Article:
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Samsung Galaxy S7 vs Sony Xperia Z5 - which is best?

Katharine Byrne
15 Mar 2016
Samsung Galaxy S7 vs Sony Xperia Z5
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We put the Samsung Galaxy S7 head-to-head with Sony's Xperia Z5 to see which is the best Android smartphone

Sony’s Xperia Z5 was one of our favourite handsets of last year. After all, if it’s good enough for James Bond, it’s good enough for the rest of us, right? However, now that we've had a chance to test its arch-nemesis, Samsung's brand-new Galaxy S7, the question on everybody's lips is which one deserves a place in your pocket? To see which smartphone you should be buying this year, we've put both phones head to head to see which one is the best value for money.

In this article, we compare each phone's design, display, speed and performance, battery life and camera. We'll also be focusing on the regular, flat S7 rather than the fancier Galaxy S7 Edge. To see how the S7 differs from its curvy cousin, see our S7 vs S7 Edge article.

Design

Materials: Like last year’s Galaxy S6, the Galaxy S7 is made of glass and metal, giving it that all-important premium design and top notch build quality you'd expect from a flagship smartphone. The smooth, rounded corners make it rather slippery to hold, though, so you might want to invest in a case to make sure you maintain a firm grip on your expensive investment.

The Sony Xperia Z5 is also made from metal and glass, but the subtle rim round the edge of the phone gives you something more substantial to hold onto, making it feel more secure in your hand. The reinforced corners also add an extra degree of confidence, and the frosted glass back doesn't pick up nearly as many fingerprints as the glossy exterior of the Galaxy S7.

Samsung Galaxy S7 vs Sony Xperia Z5 side on

Both phones have an IP68 certification as well, so each one should be completely dustproof and equally able to survive in up to 1.5m of fresh water for 30 minutes, which is perfect for those unexpected April showers or an accidental tumble down the loo. However, while neither phone requires you to seal off its micro USB port before taking a dive, the Xperia Z5 does require you to make sure its microSD and SIM card slots are fully covered by its removable cover.

Both handsets have a fingerprint sensor. The Galaxy S7’s is in its home button, whereas Sony puts it in the power/unlock button on the side of the phone. Both require you to press its respective button in order to unlock it, but Sony's solution is by far the most practical, as the power button is already somewhere your thumb naturally rests when you go to turn on the phone. Samsung's home button, on the other hand, is much more awkward to reach with just your thumb, and it would have been much better located somewhere else.  

Samsung Galaxy S7 vs Sony Xperia Z5 rear camera

Dimensions: The S7 measures 142x70x7.9mm and weighs 152g, making it ever so slightly smaller than the Z5, which measure 146x72x7.3mm and weighs 154g. However, these tiny differences won't make a massive amount of difference in day-to-day use, although the Z5's narrower, more angular edges do make it much easier to hold in one hand.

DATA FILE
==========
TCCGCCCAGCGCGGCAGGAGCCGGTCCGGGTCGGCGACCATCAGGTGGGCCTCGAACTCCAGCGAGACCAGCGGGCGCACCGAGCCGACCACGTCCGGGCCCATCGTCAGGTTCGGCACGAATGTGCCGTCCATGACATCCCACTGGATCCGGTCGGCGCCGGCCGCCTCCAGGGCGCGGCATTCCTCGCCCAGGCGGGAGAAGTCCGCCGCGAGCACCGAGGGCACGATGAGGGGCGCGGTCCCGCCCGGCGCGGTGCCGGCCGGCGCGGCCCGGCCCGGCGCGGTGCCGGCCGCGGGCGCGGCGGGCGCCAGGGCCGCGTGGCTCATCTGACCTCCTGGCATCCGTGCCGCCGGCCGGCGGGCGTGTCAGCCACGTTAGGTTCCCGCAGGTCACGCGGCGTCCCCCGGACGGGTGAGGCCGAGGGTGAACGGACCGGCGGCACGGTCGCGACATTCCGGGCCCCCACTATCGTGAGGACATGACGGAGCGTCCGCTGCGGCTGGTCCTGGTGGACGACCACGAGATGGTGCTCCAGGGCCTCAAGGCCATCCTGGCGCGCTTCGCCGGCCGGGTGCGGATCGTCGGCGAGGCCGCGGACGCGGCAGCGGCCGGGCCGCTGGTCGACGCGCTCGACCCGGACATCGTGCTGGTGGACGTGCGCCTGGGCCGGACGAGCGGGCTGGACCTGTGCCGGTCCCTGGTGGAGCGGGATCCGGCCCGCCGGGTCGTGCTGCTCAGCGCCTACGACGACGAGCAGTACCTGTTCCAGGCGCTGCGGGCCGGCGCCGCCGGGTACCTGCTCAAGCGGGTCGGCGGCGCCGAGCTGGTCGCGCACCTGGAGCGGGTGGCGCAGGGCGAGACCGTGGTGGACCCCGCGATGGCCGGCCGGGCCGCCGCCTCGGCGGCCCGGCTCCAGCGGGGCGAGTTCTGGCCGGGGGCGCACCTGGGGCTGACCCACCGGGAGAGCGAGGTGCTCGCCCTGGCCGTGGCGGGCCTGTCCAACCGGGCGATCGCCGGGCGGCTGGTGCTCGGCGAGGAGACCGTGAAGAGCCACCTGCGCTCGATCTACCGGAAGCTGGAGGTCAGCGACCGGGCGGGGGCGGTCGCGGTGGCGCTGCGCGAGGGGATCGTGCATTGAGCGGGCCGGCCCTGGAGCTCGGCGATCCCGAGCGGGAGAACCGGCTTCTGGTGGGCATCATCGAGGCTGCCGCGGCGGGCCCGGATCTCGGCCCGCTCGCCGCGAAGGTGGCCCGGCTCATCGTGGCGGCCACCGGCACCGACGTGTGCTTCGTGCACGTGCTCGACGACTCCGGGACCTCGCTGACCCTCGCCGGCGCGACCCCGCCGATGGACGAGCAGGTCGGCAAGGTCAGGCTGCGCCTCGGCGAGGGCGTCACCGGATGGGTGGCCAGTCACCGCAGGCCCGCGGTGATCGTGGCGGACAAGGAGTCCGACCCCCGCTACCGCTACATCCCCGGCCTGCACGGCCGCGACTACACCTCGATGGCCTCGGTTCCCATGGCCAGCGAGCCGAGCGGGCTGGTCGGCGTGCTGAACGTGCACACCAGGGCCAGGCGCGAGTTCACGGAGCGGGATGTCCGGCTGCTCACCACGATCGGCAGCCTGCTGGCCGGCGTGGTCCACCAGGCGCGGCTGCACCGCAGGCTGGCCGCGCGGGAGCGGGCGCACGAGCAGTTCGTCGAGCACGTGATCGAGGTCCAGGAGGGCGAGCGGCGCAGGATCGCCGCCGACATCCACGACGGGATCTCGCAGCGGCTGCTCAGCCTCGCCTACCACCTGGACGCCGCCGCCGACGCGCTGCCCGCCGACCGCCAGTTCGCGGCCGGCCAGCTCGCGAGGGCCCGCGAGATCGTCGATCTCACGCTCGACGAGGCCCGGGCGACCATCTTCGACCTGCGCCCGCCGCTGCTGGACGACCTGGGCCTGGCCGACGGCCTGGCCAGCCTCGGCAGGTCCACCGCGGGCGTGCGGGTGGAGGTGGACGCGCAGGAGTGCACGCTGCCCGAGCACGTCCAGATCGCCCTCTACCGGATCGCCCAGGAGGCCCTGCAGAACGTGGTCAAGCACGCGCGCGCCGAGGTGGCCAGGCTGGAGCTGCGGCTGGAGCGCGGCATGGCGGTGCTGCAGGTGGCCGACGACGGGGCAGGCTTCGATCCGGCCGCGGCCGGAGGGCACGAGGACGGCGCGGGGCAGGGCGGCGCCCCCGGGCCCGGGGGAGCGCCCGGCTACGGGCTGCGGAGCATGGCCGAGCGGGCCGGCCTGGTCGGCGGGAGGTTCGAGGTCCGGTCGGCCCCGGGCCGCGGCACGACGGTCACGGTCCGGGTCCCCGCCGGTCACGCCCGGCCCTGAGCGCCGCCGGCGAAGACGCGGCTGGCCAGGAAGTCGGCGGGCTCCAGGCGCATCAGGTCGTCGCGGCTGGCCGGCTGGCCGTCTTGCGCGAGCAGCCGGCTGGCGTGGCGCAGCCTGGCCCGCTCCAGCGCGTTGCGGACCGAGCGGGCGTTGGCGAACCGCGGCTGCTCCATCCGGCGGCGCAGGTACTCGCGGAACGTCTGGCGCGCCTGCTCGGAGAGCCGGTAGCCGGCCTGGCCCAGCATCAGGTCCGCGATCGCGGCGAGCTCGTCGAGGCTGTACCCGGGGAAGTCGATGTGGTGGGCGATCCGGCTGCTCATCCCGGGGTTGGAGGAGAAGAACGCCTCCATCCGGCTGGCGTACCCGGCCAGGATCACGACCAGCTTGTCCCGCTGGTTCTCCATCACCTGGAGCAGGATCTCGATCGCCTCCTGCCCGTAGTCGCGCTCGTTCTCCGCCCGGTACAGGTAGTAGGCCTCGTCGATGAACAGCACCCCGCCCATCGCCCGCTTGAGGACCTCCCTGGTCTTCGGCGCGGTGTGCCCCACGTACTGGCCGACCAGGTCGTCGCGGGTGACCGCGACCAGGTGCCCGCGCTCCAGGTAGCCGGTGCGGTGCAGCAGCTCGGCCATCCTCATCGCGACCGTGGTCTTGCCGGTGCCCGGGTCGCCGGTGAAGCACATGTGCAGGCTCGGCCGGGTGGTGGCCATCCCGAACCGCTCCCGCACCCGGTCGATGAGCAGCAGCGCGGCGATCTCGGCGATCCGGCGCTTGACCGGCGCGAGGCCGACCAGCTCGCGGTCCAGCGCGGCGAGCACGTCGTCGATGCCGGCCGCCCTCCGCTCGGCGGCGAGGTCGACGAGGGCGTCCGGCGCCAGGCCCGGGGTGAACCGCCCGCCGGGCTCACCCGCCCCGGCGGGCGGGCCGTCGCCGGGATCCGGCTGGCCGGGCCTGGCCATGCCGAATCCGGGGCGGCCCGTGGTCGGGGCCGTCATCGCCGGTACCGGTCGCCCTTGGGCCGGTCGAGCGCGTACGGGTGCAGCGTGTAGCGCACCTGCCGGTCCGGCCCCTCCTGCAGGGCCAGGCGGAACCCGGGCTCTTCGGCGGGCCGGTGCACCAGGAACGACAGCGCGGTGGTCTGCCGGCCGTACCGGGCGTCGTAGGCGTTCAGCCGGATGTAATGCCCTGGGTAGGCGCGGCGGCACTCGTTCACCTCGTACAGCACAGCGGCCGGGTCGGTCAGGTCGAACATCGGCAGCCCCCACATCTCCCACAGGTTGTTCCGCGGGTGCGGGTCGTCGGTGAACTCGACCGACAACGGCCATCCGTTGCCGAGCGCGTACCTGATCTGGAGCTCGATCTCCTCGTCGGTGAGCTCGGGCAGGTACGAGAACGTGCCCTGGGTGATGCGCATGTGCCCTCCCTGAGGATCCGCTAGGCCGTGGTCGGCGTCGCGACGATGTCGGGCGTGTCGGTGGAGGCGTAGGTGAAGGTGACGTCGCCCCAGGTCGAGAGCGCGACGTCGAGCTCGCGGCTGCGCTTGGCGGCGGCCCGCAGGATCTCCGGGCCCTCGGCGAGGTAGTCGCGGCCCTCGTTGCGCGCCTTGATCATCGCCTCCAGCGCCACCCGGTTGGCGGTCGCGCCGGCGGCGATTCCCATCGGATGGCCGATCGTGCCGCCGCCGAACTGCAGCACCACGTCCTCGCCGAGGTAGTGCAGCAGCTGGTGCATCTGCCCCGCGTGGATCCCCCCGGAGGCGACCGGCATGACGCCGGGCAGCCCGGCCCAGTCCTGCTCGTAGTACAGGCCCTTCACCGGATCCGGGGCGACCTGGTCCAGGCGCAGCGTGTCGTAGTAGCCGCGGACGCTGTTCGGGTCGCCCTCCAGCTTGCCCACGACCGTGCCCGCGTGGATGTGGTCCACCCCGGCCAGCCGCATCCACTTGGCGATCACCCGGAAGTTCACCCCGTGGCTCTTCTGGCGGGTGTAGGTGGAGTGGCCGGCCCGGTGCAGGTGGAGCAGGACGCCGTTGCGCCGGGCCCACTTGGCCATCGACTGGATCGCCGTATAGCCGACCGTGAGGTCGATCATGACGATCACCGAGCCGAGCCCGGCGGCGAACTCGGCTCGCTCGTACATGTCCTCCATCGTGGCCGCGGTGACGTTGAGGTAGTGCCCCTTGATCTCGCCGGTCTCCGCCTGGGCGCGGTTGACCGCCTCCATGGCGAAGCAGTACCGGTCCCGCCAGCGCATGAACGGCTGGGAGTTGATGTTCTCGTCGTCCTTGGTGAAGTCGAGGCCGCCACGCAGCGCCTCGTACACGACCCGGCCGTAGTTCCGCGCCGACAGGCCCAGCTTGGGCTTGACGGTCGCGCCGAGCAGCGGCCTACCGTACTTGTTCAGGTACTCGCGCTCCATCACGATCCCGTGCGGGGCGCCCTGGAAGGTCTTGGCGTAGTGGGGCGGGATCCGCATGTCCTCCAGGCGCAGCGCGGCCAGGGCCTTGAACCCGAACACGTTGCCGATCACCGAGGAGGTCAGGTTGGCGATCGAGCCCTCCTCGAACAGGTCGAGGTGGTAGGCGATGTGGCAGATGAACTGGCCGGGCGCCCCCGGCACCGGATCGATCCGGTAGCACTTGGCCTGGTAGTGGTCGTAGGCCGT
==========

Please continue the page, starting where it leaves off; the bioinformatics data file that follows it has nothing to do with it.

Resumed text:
Conclusion: As lovely as the S7 is, the Z5 is arguably the more practical and attractive-looking smartphone. Its frosted glass back looks much more elegant than the smeary fingerprints you'll find on the S7, and I also felt much more confident holding the Z5 in one hand than I do the S7.

Display

The Galaxy S7 has a 5.1in display with a 2,560x1,440 resolution, which gives it a pixel density of 577ppi. Sony’s Xperia Z5, on the other hand, just can’t compare when it comes to sheer pixel count, as its 5.2in display only has a 1,920x1,080 resolution, producing a pixel density of just 424ppi. Not that you'd be able to see much of a difference with the naked eye, though, as both displays look amazingly sharp in the flesh.

Likewise, what the Z5 lacks in pure pixels it more than makes up for with its excellent colour accuracy. Its IPS panel covered an incredible 99.4% of the sRGB colour gamut in our tests, and its super high brightness levels of 684.25cd/m2 means the screen stays visible no matter how bright it is outside. Its black level of 0.54cd/m2 isn't particularly brilliant, but its contrast ratio of 1,078:1 ensures there's still plenty of detail to be had onscreen.

Samsung galaxy S7 always on

^ The S7's always-on display is really useful for looking at information quickly without having to turn the screen on

The S7, meanwhile, uses a Super AMOLED display, which just inches in front to cover a full 100% of the sRGB colour gamut, producing beautifully rich, vibrant images. Its black levels are also a perfect 0.00cd/m2, and its contrast ratio is super high – so much so that our colour calibrator couldn't even give us a score. It's not as bright as the Z5, as its peak brightness only hits a maximum white level of 353.74cd/m2, but this is still bright enough to use outside without too much trouble. Likewise, switch to auto brightness, as the display will shoot up to around 470cd/m2 when it's placed in direct sunlight, providing a little extra boost when you need it.

The S7 also has an Always On Display (AOD), which can be set to display information permanently on the screen such as the time, date, battery status and even some rudimentary calendar info. This means you don’t have to press the lock button to wake the screen up to simply check what time it is, and since its Super AMOLED screens only draw power for the individual pixels currently in use, it doesn't drain the battery much either.

Conclusion: In this case, the S7 is the clear winner. The Z5 easily has the best IPS display I've ever tested, but it's still not quite as good as Samsung's Super AMOLED panels. Throw in its useful always-on display and the S7 wins hands down.

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